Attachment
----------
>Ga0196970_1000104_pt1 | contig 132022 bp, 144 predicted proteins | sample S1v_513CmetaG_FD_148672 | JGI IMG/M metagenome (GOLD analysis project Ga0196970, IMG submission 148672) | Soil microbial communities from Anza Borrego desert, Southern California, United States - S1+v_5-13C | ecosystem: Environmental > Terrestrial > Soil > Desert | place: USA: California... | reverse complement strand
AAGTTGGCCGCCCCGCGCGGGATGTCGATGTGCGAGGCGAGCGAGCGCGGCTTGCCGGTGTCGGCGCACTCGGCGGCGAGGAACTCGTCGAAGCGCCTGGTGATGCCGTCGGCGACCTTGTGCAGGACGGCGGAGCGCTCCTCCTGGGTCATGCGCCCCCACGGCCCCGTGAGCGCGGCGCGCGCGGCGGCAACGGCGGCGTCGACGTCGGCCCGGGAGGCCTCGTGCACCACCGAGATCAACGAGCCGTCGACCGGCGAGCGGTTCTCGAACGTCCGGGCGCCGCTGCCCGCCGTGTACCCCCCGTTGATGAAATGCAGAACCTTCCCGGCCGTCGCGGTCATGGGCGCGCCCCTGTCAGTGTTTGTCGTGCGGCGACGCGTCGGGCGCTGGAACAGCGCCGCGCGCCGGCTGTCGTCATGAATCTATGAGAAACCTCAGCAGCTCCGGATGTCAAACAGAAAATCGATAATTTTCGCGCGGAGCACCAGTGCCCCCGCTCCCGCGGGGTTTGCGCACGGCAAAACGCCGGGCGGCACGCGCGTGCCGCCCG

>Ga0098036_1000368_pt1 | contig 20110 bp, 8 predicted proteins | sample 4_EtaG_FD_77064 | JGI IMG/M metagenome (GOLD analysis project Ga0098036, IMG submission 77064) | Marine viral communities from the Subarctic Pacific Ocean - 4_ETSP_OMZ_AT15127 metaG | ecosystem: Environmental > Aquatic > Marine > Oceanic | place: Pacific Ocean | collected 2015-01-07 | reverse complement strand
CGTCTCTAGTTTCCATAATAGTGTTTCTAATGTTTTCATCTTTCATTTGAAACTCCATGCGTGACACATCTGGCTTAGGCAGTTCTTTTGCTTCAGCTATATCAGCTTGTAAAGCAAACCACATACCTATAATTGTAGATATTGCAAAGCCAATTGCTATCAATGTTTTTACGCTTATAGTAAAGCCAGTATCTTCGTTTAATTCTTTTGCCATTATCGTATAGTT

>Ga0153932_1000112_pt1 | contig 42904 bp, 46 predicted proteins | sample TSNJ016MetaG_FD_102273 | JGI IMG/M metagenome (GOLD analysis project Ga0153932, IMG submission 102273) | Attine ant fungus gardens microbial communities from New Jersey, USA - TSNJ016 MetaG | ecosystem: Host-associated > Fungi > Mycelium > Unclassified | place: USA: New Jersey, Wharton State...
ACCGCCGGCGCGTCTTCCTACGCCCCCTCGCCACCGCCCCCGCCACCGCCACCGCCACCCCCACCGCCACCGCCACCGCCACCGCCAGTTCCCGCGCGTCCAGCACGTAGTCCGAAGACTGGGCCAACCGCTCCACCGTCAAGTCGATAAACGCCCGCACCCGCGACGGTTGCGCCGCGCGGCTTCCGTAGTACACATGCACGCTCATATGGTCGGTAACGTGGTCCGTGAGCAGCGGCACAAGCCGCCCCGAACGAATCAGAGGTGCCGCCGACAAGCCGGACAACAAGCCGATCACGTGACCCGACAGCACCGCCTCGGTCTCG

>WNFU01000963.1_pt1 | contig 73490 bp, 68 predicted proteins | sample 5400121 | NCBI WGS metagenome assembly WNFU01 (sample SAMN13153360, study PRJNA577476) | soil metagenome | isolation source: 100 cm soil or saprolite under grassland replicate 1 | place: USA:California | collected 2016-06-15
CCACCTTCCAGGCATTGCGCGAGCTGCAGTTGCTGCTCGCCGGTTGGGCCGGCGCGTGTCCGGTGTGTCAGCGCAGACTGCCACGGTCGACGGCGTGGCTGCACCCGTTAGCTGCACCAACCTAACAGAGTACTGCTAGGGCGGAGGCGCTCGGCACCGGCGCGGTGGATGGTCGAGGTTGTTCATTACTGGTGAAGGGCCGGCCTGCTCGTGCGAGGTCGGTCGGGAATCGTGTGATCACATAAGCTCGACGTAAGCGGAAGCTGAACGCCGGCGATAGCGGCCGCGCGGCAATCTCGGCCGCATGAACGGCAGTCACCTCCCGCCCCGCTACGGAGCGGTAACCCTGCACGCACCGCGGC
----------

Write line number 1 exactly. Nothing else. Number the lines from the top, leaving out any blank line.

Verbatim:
>Ga0196970_1000104_pt1 | contig 132022 bp, 144 predicted proteins | sample S1v_513CmetaG_FD_148672 | JGI IMG/M metagenome (GOLD analysis project Ga0196970, IMG submission 148672) | Soil microbial communities from Anza Borrego desert, Southern California, United States - S1+v_5-13C | ecosystem: Environmental > Terrestrial > Soil > Desert | place: USA: California... | reverse complement strand